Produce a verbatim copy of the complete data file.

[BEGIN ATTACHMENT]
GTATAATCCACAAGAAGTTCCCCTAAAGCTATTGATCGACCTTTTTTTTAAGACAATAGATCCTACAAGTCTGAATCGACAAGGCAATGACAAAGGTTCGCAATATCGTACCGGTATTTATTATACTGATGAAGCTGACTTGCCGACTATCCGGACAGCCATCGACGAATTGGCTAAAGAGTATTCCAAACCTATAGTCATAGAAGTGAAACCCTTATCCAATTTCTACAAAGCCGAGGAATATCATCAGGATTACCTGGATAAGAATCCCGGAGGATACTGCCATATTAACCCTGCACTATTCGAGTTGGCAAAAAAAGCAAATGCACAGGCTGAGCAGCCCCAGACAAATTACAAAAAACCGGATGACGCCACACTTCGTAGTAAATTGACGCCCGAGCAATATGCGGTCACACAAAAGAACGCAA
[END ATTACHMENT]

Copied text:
GTATAATCCACAAGAAGTTCCCCTAAAGCTATTGATCGACCTTTTTTTTAAGACAATAGATCCTACAAGTCTGAATCGACAAGGCAATGACAAAGGTTCGCAATATCGTACCGGTATTTATTATACTGATGAAGCTGACTTGCCGACTATCCGGACAGCCATCGACGAATTGGCTAAAGAGTATTCCAAACCTATAGTCATAGAAGTGAAACCCTTATCCAATTTCTACAAAGCCGAGGAATATCATCAGGATTACCTGGATAAGAATCCCGGAGGATACTGCCATATTAACCCTGCACTATTCGAGTTGGCAAAAAAAGCAAATGCACAGGCTGAGCAGCCCCAGACAAATTACAAAAAACCGGATGACGCCACACTTCGTAGTAAATTGACGCCCGAGCAATATGCGGTCACACAAAAGAACGCAA